Tuesday, February 5, 2013

Peace through Rav Kook's broadminded Judaism

It's a running joke, I know, that the Talmud's sense of humour is best perceived in the line in Berachot 64a, "Torah scholars bring peace to the world." Presumably Rav Kook was aware of this, too, when he wrote the following lines, which appear in Olat Re'iyyah I, page 330 in the standard Mossad haRav Kook edition [the translation is my own]:

"True peace will come to the world only through an embrace of the value of increasing peace. Increasing peace means that all sides and all opinions will be viewed, and it will be clarified that each has a place, according to its value, place and content. To the contrary [of the views of those who object] – all that appears superfluous or contradictory will be seen as revealing the truth of halachah in all of its aspects. Only by collecting all of the parts and details, and all of the apparently varied views, and all of the opposing camps, specifically in this way will the light of truth and justice be perceived, and the knowledge of Gd and awe and love of Him, and the light of the Torah of truth.

"This is how Torah scholars increase peace. When they expand and explain and produce new words of wisdom, from different points of view, with a variety and even contradiction of content, thus they increase peace, as it is written, 'All of your children are learned of Gd.' All of them will recognize that all of them, even those who appear opposite in their paths and views, are learned of Gd, and in each one an aspect of knowledge of Gd and the light of His truth is revealed."

The embrace of the truth in all views is classic Rav Kook/mystical. Call me a liberal, but I am very taken with this; it resonates.

Here's the original Hebrew:
השלום האמתי אי אפשר שיבוא לעולם כי אם דווקא על ידי הערך של ריבוי השלום. הריבוי של השלום הוא, שיראו כל הצדדים וכל השיטות, ויתבררו איך כולם יש להם מקום, כל אחד לפי ערכו, מקומו ועניינו. ואדרבא גם העניינים הנראים כמיותרים או כסותרים, יראו כשמתגלה אמיתת החכמה לכל צדדיה, שרק על ידי קיבוץ כל החלקים וכל הפרטים, וכל הדעות הנראות שונות, וכל המקצועות החלוקים, דווקא על ידם יראה אור האמת והצדק, ודעת ה' יראתו ואהבתו, ואור תורת אמת.

על כן תלמידי חכמים מרבים שלום - כי במה שהם מרחיבים ומבארים ומולידים דברי חכמה חדשים, בפנים מפנים שונים, שיש בהם ריבוי וחילוק עניינים, בזה הם מרבים שלום, שנאמר וכל בניך למודי ד'. כי כולם יכירו שכולם גם ההפכים בדרכיהם ושיטותיהם כפי הנראה, המה כולם למודי ד', ובכל אחת מהנה יש צד שתתגלה על ידו ידיעת ד' ואור אמתו. 


  1. Rabbi Shneur Leiman quoted this concept -- "vechol nesivoseha shalom" -- we have to respect all its paths -- in the context of book-bannings a few years ago.

  2. Even though Rav Kook was basing himself on Hegel recently it has occurred to me that systems based on Hegel might not be so bad. From what I see in America systems based on John Locke can also be problematic. The most directly Hegelian systems were the U.S.S.R. and Israel and I have to admit in both cases I have grown to see the good points of both.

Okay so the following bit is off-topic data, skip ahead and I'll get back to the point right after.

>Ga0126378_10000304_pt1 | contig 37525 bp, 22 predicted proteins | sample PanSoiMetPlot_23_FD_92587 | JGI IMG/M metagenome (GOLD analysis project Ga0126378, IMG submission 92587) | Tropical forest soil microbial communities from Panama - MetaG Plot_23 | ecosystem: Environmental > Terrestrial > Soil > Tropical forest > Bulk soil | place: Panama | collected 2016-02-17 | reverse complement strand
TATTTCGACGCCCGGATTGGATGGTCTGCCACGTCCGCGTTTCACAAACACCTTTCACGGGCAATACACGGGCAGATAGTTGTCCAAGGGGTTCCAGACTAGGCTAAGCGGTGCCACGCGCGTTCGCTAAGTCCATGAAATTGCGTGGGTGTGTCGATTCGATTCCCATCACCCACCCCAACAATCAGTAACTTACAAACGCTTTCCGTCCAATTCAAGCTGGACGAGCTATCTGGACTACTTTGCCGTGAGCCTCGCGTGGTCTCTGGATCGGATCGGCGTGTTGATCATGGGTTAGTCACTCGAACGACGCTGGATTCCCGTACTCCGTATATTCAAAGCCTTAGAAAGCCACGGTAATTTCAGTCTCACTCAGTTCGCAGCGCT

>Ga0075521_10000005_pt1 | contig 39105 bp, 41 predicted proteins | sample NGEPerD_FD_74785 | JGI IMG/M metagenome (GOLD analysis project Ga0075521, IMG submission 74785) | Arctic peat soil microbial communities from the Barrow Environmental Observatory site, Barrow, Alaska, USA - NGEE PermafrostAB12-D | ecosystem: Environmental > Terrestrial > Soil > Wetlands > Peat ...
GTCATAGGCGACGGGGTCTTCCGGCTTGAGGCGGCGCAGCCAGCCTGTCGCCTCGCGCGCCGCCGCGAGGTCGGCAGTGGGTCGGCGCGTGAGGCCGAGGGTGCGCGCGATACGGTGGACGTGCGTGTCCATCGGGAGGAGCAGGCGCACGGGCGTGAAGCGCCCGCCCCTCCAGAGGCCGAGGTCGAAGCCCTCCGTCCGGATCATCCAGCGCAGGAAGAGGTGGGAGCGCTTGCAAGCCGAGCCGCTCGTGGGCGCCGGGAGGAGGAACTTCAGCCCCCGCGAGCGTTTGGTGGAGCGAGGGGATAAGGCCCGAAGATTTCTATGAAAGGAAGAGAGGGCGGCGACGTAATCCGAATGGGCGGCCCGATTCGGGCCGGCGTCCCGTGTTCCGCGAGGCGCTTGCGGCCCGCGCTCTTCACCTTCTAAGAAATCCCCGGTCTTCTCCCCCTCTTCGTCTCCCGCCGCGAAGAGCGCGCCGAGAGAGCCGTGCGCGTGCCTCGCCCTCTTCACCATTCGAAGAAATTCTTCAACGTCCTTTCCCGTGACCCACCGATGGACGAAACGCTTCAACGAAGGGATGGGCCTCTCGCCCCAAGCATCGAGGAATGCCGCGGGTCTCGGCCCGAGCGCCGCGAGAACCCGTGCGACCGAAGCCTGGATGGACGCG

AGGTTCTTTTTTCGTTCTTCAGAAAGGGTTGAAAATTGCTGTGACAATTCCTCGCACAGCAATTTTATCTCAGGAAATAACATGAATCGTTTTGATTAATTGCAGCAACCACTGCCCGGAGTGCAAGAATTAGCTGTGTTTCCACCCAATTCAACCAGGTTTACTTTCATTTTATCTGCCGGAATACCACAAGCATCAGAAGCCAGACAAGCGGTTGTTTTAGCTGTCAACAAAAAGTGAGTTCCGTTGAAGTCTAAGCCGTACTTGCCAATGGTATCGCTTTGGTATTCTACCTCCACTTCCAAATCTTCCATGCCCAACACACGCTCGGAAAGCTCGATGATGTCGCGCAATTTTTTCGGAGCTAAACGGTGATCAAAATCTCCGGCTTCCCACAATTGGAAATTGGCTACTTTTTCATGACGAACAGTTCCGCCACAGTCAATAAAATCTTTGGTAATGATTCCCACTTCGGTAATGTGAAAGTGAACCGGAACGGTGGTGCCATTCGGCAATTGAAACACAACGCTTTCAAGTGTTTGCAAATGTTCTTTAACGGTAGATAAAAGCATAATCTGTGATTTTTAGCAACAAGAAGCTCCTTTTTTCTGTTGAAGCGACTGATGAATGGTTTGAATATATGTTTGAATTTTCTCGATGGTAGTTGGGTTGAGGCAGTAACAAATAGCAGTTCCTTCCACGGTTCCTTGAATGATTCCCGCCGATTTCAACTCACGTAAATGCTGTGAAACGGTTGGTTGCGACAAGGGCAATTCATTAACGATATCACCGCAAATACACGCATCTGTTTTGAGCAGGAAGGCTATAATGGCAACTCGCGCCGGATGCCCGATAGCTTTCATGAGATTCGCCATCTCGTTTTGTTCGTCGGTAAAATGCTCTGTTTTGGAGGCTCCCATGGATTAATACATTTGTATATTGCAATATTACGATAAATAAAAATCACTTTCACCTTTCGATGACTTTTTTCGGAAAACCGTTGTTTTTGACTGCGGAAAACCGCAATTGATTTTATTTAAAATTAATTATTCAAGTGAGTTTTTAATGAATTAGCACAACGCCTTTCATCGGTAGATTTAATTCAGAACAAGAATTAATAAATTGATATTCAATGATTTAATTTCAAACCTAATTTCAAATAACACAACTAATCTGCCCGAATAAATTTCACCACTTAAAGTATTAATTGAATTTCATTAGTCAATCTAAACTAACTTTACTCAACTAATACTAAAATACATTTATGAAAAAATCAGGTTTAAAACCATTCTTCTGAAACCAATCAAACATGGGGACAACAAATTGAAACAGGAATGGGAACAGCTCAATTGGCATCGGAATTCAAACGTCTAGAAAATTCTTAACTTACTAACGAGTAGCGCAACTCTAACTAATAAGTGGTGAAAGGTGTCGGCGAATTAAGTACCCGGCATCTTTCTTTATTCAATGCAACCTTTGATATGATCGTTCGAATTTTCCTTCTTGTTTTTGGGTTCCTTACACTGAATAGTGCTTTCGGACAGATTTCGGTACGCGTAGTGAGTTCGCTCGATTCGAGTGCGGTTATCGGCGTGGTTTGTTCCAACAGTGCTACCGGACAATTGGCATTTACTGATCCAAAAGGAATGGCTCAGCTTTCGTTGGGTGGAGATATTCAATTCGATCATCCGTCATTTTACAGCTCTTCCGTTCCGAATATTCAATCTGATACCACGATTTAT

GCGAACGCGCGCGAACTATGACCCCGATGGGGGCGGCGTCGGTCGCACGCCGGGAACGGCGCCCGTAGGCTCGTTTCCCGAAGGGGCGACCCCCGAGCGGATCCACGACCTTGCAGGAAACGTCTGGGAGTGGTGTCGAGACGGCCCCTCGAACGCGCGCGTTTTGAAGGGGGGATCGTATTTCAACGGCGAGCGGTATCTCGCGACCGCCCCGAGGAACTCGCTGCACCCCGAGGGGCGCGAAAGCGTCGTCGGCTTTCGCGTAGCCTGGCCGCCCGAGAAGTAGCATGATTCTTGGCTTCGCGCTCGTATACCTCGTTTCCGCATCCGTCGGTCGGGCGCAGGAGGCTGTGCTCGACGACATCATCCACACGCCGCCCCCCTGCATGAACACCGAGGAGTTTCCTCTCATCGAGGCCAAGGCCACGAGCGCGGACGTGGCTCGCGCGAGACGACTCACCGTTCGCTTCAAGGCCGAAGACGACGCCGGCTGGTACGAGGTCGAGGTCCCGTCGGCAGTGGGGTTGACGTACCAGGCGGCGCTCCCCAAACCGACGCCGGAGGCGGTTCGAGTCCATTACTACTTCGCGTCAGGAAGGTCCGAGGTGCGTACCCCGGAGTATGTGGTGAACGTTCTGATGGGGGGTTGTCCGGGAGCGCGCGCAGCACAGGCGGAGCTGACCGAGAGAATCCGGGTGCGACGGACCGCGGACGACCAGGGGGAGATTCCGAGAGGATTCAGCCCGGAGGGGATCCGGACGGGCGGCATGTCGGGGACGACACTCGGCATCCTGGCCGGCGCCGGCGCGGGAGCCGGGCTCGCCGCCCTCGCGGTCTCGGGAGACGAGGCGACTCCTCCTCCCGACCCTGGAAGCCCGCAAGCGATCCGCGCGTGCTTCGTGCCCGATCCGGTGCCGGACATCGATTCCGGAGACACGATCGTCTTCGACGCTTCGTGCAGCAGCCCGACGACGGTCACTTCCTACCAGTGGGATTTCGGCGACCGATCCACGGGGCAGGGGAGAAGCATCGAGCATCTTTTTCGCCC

Institution including the institutions of government are not just people limiting and constraining but also people enabling.

    Some of the good things about the USSR were that the Bolsheviks were the only party that promised and fulfilled their word to exit world war one. That was already enough for them to get my vote.

    Next the organized anti semitic pogroms stopped under Communism.

    Next there were accomplishments of the USSR in some fields.

    There is good to say about the Israeli socialist system also. But like the USSR it is hard to see it from afar. but if one is there and find his rent taken care of by the state and the whole entrance into university process made simple and cheap, one can see the advantages. and though Israel has not been around for long but they also have accomplishments and contributions in Physics and Math and other fields.

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  4. . In America I would vote Republican. The reason is though I value two areas of freedom, personal and financial, still I realize the need for government oversight. The right to personal property still defines me as a Republican and not a liberal.

    But I also realize that the Communists in Russia and the Socialists in Israel were dealing with a more drastic situation. So while I am sympathetic towards the Socialists that founded Israel, I still would be voting Likud because of the personal property issue. To me personal property is still a fundamental human right. This makes me a non liberal. So my orientation is still with John Locke.

  5. For Adam Zur: I think "Moshe" above was addressing TRH, not you (see the last sentence of the post, which opens with "Call me a liberal...").

    For TRH: I've heard a lot about Rav Kook, and this selection in particular resonates for me as well. Could you suggest a good place to start for one who wants to read him in English?

  6. Shalom-
    That pasuk works... until someone tries to define the bounds of 'netivoteha'...

    Thanks; I miss these fun conversations.

    Good question. I know of translations of particular pieces of Rav Kook's writing, but all translations face a fundamental problem: Rav Kook wove flowery pesukim and midrash into his passages, and when those are translated the original reference is lost, and the text just sounds overwritten. At least, to me. So I'm not sure what to recommend...

    1. That's so often the case with translation. A most inexact art. Thanks anyhow!